Abdullah Abdullah: Talks With Taliban Futile
ROBERT SIEGEL, host:
Earlier this week, The New York Times reported that senior aides to Afghan President Hamid Karzai have been in talks with senior Taliban commanders, and that the Taliban commanders in question have traveled to Kabul from Pakistan with NATO forces guaranteeing their safe passage.
And while the story did not report on substantive progress in those talks, it was the most detailed story we've seen about active negotiations toward a political settlement of the war in Afghanistan.
We're going to hear now from the man who ran against President Karzai last year, former Afghan foreign minister, Dr. Abdullah Abdullah. Dr. Abdullah, welcome to the program.
Dr. ABDULLAH ABDULLAH (Chairman, Afghanistan National Alliance for Hope and Change): Thank you.
SIEGEL: And first, are you aware of the government's talks with the Taliban, and do you support those talks?
Dr. ABDULLAH: I'm aware of some contacts. I'm not aware of the details of these. My view is very clear. There are groups that will fight to the death. Whether we like to talk to them or we don't like to talk to them, they will continue to fight. So, for them, I don't think that we have a way forward with talks or negotiations or contacts or anything as such. Then we have to be prepared to tackle and deal with them militarily.
In terms of the Taliban on the ground, there are lots of possibilities and opportunities that with the help of the people in different parts of the country, we can attract them to the peace process; provided, we create a favorable environment on this side of the line.
At the moment, the people are leaving support for the government because of corruption. So that expectation is also not realistic at this stage.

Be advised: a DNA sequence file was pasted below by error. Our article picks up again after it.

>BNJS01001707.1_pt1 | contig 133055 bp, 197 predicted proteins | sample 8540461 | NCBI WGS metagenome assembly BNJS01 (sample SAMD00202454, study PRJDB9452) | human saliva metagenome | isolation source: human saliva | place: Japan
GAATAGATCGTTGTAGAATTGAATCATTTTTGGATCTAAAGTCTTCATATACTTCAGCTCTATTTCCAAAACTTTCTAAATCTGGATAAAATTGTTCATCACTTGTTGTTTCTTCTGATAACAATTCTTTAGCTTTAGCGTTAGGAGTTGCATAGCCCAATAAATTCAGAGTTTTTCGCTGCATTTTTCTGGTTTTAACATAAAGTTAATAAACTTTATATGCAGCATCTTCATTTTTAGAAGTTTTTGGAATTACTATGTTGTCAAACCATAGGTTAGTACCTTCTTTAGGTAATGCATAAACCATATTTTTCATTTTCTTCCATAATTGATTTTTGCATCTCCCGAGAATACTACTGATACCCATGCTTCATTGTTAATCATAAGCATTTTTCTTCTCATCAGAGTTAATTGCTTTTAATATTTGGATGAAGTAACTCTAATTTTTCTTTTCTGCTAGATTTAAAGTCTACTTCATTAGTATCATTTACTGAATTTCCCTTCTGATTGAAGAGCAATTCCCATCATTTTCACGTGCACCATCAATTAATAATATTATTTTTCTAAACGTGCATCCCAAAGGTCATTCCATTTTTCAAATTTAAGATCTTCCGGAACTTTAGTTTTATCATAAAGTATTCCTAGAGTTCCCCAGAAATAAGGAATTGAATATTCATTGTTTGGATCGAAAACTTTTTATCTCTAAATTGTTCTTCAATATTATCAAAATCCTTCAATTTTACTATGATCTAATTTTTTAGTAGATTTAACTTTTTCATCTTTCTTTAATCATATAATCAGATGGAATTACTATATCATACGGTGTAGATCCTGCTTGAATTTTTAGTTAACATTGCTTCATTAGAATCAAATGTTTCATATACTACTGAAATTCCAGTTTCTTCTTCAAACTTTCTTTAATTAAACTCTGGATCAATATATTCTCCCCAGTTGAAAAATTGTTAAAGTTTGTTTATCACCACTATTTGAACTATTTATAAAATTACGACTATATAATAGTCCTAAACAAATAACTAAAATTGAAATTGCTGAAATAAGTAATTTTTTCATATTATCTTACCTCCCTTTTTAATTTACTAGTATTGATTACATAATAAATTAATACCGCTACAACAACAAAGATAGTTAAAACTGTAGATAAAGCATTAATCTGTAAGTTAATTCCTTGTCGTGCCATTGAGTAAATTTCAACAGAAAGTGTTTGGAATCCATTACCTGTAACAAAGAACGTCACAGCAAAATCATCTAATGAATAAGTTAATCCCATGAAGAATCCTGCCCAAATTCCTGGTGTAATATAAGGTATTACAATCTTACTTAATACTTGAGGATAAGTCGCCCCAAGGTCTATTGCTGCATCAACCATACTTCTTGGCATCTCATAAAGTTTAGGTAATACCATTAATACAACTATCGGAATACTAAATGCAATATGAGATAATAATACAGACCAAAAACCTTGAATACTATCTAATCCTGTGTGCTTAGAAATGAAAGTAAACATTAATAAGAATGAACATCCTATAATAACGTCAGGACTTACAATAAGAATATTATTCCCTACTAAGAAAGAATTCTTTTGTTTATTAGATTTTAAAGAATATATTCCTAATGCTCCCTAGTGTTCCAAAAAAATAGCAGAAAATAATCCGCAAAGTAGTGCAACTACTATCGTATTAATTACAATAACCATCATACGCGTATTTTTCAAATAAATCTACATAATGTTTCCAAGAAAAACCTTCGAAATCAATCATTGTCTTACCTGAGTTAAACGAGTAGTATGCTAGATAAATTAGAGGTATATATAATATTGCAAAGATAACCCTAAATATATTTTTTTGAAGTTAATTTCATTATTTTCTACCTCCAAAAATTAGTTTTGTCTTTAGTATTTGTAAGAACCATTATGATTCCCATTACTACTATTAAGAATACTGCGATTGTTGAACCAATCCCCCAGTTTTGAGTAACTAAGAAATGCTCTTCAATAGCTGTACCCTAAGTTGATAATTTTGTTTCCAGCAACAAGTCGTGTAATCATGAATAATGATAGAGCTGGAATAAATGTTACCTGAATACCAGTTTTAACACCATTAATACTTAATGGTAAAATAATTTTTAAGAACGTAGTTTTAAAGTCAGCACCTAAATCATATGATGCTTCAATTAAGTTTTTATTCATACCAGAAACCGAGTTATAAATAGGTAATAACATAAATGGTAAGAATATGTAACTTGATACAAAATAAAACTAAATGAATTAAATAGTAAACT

SIEGEL: But there's a difference between encouraging people who are fighting on the side of the Taliban to lay down their arms or to defect and to talk with the commanders or some of the commanders of those very people and try to reach a political accommodation with them. Is the latter what you believe the Karzai government is doing, and do you oppose that course?
Dr. ABDULLAH: Yes, I think that's what has been done so far. That's my assumption. In that term, I should say that Taliban are not fighting in order to be accommodated. They are fighting in order to bring the state down. So it's a futile exercise, and it's just misleading.
Karzai, a few days ago, two days ago, he told the people of Afghanistan that in two years' time, there will be peace. This is wrong. There will not be peace in two years' time, unfortunately, in Afghanistan.
SIEGEL: To what extent is that simply a disparity of political outlook? And to what extent does it reflect, say, President Karzai's Pashtun background and the fact that you are both Pashtun and Tajik and that your political base is more with the ethnic Tajiks in the north than with the Pashtuns?
Dr. ABDULLAH: I don't think that, as far I'm concerned, this is not an issue at all for me. I would like to see peace established in this country as much as any other Afghan.
Any political process with the Taliban, it has to be transparent. It has to be with the support of the people. The people have to be assured that the achievements of the past few years, including democratic process and the right of the people for voting and for education and these principles and values shouldn't be sacrificed because, otherwise, U.S. sacrifices, American sacrifices, international community's efforts, it will be in vain.
If Afghanistan is ruled by the Taliban or part of Afghanistan is ruled by the Taliban with their links with al-Qaida, it means that al-Qaida will be harbored there, and our people will be taken back to the dark ages. This, I will oppose at any cost.
SIEGEL: Well, Dr. Abdullah Abdullah, thank you very much for talking with us today.
Dr. ABDULLAH: You're welcome.
SIEGEL: Dr. Abdullah, former Afghan foreign minister, was the opponent of President Hamid Karzai in last year's presidential election and leader of the opposition National Alliance for Hope and Change. He spoke to us from Kabul.
We've also requested an interview with President Hamid Karzai, and we were told that he is not available at this time.
NPR transcripts are created on a rush deadline by a contractor for NPR, and accuracy and availability may vary. This text may not be in its final form and may be updated or revised in the future. Please be aware that the authoritative record of NPR's programming is the audio.